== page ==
So you're scorching your pan?

Updated: Oct 30, 2019

I keep seeing things about people burning/scorching their pans and can't quite figure out what's wrong. I'm going to do my best to cover the biggies and give you at least one idea you've likely never thought of.


First I'm going to ask a favor. When you're done reading this make sure to comment at the bottom. If you think I don't know what I'm talking about say so, heck share it with your friends and say "look at this guy calling himself a Chef, he has no idea what he's talking about." If you agree let me know, share it with your friends, you know how we like to see that other Chefs see the world similar to ourselves, get a good laugh out of it.


So the first rule I want you to put in your mind: nothing browns in the presence of liquid. That means exactly what that says. That being said, if say a roast has direct contact with the bottom of the pot or pan and the heat is too high it will certainly still burn all the same.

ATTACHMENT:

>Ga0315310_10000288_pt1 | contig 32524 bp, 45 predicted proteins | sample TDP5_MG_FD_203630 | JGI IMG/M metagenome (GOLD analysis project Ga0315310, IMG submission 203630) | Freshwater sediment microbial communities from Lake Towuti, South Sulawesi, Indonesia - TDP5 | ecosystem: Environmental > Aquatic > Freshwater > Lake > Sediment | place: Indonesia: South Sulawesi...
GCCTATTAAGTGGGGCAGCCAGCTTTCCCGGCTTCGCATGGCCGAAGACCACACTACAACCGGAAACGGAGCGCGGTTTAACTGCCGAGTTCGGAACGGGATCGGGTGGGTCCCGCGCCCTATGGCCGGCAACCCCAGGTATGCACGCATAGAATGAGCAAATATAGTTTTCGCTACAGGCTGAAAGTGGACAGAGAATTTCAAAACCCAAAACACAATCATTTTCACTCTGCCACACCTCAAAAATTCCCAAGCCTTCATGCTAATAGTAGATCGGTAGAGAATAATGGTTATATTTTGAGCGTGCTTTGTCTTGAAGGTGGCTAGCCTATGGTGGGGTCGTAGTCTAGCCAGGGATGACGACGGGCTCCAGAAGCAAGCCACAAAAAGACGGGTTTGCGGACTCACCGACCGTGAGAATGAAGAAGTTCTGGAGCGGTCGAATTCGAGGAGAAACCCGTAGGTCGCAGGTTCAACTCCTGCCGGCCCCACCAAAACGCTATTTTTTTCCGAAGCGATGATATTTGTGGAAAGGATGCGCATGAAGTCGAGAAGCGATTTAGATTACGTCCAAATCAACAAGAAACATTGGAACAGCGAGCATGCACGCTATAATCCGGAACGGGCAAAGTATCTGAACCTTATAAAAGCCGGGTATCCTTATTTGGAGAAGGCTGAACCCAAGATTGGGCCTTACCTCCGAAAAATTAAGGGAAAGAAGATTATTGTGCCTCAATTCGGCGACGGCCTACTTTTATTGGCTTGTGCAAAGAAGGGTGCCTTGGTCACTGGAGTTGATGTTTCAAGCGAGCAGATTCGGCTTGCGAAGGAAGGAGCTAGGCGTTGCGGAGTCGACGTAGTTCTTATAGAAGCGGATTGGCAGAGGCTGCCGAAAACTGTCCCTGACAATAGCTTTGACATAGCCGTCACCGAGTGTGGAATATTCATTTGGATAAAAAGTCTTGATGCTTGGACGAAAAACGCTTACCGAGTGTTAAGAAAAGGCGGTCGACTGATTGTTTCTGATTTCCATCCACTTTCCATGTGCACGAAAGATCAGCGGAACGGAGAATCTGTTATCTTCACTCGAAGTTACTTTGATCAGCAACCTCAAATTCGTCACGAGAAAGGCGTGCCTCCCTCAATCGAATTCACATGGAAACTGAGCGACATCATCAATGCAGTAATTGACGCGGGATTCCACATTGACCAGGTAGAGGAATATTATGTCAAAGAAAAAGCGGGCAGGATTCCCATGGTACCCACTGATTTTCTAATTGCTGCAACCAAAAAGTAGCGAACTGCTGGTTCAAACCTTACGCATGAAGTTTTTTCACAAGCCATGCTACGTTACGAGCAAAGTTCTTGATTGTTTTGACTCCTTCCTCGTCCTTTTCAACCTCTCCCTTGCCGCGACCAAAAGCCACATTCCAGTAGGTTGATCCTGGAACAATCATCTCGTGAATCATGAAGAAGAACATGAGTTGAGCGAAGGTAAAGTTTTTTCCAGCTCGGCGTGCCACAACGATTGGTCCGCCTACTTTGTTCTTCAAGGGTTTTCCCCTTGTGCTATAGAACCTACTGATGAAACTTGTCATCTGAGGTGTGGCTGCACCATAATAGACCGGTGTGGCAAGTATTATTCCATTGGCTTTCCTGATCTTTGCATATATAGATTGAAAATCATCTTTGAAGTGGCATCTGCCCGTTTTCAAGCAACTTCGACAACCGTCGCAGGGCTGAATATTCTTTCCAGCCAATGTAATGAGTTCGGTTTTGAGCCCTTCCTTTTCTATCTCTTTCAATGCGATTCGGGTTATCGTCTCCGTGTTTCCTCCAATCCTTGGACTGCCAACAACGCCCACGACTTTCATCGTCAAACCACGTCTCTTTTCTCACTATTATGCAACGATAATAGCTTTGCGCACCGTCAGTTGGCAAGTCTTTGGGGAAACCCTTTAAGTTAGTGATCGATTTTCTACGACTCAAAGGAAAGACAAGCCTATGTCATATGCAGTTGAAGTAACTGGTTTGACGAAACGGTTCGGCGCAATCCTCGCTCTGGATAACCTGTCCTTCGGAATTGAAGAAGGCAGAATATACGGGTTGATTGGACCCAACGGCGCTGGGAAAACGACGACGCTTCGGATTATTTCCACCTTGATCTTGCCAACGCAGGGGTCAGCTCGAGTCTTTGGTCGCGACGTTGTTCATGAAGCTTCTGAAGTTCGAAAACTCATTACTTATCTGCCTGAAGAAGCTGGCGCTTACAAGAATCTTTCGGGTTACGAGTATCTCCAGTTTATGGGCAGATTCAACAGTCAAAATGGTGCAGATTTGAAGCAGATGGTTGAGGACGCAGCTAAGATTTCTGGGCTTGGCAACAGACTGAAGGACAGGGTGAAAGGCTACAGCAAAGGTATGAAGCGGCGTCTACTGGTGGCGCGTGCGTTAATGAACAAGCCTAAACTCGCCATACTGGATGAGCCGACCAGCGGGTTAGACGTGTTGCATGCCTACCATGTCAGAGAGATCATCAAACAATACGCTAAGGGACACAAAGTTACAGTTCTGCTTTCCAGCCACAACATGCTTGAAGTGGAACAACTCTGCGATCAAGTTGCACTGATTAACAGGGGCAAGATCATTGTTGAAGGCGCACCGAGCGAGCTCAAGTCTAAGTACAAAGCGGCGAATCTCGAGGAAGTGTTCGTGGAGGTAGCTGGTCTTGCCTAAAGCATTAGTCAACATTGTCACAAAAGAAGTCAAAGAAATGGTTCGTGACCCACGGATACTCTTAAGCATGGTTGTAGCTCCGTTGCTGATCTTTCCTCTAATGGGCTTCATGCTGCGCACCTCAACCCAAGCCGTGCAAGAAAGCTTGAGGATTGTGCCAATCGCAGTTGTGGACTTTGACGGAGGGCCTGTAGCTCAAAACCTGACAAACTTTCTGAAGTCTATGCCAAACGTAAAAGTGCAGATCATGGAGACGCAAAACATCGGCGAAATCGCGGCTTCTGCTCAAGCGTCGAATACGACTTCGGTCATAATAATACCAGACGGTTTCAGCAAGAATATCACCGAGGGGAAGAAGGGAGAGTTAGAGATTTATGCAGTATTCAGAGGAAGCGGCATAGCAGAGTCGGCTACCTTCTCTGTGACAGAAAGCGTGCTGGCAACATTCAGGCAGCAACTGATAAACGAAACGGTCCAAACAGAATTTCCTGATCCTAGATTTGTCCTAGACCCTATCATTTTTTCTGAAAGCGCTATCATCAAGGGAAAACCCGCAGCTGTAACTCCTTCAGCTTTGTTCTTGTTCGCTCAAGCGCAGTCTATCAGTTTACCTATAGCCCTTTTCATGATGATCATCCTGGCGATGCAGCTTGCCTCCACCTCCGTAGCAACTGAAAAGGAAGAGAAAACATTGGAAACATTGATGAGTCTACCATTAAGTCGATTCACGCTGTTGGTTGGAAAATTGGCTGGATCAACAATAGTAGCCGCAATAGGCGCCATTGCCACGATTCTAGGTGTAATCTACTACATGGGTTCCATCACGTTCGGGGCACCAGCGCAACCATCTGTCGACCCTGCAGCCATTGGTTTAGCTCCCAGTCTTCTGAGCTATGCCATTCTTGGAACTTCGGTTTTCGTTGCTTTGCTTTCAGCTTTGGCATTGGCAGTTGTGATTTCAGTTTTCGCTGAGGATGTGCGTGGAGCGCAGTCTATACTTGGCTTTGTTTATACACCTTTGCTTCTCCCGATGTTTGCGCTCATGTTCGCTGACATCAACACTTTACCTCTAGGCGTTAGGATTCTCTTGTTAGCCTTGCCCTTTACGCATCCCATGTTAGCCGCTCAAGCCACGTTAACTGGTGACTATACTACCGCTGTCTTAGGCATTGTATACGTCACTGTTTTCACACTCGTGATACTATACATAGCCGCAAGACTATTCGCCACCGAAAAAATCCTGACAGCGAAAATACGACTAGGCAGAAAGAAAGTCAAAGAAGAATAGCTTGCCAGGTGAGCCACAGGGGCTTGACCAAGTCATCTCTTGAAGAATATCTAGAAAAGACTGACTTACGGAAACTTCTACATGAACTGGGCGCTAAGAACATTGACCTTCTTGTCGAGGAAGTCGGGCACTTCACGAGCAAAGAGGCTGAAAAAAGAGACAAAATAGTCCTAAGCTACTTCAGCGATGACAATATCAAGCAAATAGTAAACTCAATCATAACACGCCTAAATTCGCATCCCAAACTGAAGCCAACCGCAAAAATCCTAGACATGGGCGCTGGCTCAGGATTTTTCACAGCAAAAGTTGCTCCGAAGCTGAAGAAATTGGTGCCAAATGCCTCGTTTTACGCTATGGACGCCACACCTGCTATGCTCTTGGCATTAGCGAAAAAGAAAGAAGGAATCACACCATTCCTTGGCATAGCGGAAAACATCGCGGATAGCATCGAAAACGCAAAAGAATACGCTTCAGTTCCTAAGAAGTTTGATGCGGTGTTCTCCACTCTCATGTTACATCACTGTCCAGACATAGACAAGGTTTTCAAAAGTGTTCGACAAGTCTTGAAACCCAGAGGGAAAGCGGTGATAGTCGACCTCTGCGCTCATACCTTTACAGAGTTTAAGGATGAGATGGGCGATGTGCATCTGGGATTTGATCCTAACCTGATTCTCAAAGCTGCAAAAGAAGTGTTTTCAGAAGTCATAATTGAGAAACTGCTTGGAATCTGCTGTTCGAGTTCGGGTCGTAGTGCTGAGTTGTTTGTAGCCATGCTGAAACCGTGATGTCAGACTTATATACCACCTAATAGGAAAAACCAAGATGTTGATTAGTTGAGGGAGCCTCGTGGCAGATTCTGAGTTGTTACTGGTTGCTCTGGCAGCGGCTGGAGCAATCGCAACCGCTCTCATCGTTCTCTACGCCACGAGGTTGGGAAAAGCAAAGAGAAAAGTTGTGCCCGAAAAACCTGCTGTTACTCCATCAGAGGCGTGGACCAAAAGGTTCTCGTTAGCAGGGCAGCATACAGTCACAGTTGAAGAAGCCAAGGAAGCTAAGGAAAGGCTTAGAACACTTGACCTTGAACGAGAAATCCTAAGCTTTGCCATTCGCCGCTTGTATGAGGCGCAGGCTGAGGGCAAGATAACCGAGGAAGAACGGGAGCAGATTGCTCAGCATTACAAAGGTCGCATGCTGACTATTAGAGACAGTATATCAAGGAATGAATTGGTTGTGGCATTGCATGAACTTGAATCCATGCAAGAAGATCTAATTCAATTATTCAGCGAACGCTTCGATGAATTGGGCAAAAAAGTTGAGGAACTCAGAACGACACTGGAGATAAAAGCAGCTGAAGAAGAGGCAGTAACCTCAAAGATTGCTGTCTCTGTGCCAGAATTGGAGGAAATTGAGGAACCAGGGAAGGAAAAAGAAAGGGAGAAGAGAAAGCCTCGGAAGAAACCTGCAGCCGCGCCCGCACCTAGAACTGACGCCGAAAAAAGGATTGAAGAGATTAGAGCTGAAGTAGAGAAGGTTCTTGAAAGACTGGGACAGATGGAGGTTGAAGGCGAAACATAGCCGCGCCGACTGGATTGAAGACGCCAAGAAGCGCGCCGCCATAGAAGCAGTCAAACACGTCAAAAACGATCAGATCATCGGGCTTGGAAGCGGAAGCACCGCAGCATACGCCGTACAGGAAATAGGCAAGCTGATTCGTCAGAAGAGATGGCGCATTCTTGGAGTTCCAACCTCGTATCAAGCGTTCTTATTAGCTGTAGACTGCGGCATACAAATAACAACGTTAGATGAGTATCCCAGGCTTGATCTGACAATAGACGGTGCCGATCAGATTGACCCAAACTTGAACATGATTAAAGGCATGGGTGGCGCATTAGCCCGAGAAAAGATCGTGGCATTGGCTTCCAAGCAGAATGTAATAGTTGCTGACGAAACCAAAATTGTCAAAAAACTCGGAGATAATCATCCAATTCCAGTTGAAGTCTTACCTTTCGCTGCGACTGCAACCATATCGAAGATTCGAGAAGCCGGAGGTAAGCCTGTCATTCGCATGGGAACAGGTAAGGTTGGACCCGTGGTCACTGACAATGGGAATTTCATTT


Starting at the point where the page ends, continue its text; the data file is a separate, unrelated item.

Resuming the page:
That brings us to the next point: controlling the heat which is actually one of the key points in becoming a Chef I will be covering in the near future. If you often find yourself burning things turn down the heat. Now, as an amateur you have no doubt noticed it's very difficult to gauge the heat on electric stove tops; this is precisely why we Chefs prefer gas. Keep in mind the more ingredients you have in a pot the more likely you are to have ingredients sinking and sticking to the bottom of the pot so be sure to stir often.

Now about that trick. Par-cook (cook most of the way but not completely) the solids in the pot then dump them into a pan on the side (its real hard to burn something that's not in the pot). This works best for soups (like some good ol' gumbo for instance). The best part is that light brown goodness you see at the bottom of the pot is flavor begging to be released. How do you do that? Pick your liquid. If you're making chicken noodle soup pour in just a bit of chicken stock (just enough to coat the bottom and in or less) and start scraping with a metal spoon. Once it stops boiling add the rest of your stock, let it reduce to the thickness you're looking for, season it appropriately. Once it tastes right add in the contents in that pan on the side to heat it back up then BOOM great soup, no burns.


No, this isn't exactly easy, but that's why Personal Chefs exist isn't it?


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